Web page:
Affordable-housing options provoke fear, dissent in Upper Twp.
By MICHAEL MILLER Staff Writer, (609) 463-6712 (Published: June 1, 2007) UPPER TOWNSHIP â€” The Planning Board’s solution to the township’s affordable-housing conundrum proved controversial during Thursday’s meeting.
Several residents painted a grim picture of beer-swilling, drug-addicted criminals filling the schools with their special-needs children. The influx of low-income residents would lead to crippling property taxes, drained educational resources, higher crime rates and congested roads, they argued.
But not even the Planning Board was pleased with its options. The board was still considering changes to its zoning ordinance at 11 p.m.
The township must find a way to provide about 341 affordable homes or face lawsuits by builders who offer to solve the problem at the expense of local zoning rules. The township successfully defended itself against one builder’s lawsuit already, but only because the housing project would have encroached on wetlands in Tuckahoe.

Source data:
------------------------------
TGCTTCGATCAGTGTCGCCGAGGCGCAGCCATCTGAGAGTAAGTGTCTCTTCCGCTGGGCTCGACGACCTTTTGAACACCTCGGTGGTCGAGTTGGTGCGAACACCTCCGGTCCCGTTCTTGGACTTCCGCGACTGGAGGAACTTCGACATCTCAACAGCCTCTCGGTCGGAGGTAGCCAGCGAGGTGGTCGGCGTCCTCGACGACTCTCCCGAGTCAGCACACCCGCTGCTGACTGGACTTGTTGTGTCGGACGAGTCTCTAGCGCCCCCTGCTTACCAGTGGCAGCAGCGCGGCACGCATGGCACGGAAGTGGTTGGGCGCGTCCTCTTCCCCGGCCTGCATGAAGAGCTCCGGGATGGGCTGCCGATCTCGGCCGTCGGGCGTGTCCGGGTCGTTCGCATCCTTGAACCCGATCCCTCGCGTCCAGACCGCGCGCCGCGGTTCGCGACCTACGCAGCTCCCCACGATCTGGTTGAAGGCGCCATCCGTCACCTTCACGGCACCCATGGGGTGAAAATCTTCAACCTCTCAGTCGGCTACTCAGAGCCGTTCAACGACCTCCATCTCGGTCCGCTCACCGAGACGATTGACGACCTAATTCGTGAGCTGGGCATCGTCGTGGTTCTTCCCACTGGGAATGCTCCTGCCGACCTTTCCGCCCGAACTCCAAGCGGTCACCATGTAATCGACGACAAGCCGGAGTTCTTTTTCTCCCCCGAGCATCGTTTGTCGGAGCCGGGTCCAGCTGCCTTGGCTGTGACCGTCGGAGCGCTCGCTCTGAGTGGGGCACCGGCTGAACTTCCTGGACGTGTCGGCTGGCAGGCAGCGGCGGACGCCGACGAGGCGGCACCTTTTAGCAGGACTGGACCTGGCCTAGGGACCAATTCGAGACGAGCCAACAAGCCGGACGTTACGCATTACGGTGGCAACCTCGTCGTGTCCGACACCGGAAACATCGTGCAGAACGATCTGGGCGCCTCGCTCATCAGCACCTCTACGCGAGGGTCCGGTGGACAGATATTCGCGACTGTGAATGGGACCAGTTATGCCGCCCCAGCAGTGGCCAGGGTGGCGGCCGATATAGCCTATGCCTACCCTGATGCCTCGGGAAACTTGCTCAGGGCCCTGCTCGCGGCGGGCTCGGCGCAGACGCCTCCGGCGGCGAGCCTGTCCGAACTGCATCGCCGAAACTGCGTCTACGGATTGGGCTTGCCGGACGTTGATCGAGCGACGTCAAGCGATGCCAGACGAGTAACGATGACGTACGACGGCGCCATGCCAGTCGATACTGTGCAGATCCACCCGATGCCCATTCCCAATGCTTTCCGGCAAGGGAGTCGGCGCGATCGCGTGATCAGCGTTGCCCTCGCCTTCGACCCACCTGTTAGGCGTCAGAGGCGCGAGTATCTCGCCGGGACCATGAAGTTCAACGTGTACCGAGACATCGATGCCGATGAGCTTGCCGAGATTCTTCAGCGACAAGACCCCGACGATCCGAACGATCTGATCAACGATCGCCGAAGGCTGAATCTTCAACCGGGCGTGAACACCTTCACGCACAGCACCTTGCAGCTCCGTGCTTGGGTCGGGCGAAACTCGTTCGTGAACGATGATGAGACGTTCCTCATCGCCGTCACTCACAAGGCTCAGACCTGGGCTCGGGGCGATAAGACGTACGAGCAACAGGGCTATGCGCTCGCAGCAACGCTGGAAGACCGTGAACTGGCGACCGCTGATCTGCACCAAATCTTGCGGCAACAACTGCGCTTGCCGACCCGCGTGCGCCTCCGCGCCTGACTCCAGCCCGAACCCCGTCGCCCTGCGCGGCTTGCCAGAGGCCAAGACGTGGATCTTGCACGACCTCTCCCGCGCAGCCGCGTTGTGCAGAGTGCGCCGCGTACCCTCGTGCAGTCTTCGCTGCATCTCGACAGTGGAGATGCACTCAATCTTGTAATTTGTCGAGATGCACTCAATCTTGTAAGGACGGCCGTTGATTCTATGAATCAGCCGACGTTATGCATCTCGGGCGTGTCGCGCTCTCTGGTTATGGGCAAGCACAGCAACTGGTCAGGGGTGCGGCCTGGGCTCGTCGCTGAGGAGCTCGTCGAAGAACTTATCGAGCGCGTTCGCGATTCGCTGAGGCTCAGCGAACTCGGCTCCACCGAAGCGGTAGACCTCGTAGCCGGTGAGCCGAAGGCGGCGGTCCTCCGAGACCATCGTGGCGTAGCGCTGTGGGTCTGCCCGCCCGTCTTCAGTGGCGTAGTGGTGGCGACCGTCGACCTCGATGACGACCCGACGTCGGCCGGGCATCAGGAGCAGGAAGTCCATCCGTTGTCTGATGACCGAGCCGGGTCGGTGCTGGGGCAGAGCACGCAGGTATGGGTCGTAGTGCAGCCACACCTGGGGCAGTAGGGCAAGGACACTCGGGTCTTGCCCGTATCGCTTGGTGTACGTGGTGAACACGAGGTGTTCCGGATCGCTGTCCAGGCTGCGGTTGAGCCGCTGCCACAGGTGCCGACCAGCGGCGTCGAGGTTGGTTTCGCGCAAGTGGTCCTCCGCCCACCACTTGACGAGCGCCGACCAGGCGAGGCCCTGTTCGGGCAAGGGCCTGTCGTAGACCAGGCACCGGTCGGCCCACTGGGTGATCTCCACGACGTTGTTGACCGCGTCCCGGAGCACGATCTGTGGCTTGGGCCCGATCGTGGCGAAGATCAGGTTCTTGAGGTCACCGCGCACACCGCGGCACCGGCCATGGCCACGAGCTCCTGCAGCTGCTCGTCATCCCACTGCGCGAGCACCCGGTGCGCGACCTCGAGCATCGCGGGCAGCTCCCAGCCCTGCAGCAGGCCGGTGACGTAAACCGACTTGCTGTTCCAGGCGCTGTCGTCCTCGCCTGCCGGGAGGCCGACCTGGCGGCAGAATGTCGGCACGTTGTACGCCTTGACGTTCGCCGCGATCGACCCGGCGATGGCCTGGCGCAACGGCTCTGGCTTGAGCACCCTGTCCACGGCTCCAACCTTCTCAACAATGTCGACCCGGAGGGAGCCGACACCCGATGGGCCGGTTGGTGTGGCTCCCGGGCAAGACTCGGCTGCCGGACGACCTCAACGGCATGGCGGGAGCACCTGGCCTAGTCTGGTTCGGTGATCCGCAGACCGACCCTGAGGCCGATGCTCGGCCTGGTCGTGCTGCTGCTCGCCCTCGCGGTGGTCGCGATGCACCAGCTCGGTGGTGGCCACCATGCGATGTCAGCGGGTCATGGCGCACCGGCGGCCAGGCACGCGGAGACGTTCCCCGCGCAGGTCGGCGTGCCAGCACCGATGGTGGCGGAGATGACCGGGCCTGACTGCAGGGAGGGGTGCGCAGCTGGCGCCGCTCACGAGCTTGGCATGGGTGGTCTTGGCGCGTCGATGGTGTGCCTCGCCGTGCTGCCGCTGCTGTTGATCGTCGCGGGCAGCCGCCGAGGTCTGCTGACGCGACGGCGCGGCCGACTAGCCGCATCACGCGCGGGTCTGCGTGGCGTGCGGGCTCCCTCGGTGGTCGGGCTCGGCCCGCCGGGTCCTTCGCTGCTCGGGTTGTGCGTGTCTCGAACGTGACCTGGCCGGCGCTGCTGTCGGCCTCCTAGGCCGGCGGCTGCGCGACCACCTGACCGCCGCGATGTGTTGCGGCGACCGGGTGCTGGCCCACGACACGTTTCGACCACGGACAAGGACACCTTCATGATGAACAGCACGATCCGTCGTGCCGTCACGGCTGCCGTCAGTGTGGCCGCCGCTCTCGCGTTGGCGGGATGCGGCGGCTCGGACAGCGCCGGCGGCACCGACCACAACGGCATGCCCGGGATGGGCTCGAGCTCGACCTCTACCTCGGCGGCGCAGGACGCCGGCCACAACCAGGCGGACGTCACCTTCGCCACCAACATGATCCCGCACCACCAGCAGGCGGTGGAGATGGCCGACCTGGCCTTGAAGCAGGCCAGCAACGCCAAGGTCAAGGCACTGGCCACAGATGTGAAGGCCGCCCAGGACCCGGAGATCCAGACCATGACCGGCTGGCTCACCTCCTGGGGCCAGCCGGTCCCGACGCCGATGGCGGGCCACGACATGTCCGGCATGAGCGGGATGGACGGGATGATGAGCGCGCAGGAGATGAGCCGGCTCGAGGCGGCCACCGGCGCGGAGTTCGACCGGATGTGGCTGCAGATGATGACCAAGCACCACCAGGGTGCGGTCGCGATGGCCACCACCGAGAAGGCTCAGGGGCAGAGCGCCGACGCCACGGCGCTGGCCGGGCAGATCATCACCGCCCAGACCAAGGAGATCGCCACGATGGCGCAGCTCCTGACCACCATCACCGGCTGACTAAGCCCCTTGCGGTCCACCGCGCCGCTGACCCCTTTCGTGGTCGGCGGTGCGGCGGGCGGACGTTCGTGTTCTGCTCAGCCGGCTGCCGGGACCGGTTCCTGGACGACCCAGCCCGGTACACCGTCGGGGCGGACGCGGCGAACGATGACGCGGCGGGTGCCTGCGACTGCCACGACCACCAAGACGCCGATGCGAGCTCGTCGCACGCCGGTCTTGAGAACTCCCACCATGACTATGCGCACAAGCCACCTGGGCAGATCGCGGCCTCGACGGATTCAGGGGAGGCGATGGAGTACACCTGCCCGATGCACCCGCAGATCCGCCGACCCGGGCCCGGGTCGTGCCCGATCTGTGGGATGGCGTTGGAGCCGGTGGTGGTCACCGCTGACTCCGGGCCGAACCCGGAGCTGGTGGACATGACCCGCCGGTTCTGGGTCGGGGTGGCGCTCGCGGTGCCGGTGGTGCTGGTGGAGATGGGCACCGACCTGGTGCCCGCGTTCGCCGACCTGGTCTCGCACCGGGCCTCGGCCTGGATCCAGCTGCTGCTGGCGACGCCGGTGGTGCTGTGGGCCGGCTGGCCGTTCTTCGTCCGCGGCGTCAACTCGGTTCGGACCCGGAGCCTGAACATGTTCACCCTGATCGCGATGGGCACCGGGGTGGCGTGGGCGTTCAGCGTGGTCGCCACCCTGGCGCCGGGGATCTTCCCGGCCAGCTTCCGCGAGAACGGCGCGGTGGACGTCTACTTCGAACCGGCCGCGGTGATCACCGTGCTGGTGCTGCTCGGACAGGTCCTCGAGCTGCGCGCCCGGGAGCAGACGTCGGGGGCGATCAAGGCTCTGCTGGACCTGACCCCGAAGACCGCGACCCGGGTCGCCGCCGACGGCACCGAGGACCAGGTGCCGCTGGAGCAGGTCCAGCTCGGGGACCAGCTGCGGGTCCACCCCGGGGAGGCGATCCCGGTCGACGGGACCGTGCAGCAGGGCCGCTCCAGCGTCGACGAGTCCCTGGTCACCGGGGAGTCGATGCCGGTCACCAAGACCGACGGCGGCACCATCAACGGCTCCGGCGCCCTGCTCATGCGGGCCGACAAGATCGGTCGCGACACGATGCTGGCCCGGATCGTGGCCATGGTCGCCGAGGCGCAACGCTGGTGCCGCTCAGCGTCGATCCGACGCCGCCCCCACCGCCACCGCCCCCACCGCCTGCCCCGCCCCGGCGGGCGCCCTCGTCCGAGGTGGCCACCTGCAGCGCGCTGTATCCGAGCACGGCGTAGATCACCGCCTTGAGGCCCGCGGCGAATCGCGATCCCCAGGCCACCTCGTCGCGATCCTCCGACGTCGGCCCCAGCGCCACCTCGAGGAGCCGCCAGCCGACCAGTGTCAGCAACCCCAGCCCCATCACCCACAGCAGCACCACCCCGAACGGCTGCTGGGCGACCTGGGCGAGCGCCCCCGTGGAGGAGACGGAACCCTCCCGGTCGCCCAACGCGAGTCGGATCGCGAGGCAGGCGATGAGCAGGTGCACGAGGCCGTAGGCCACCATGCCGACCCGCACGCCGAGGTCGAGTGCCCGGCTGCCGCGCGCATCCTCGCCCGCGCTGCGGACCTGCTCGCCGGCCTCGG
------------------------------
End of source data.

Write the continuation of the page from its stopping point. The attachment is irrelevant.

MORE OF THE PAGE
Another proposed development called Shaw Farms would provide about 134 homes, 20 percent of which would be dedicated to low-income residents. The board and Township Committee are considering many other options and at least 12 other locations for low-income homes, assisted-living centers and other ways to meet the obligation under state law.
â€œI feel for everyone in this room. I wish we didn’t have this burden, but we do,â€ Mayor Richard Palombo said.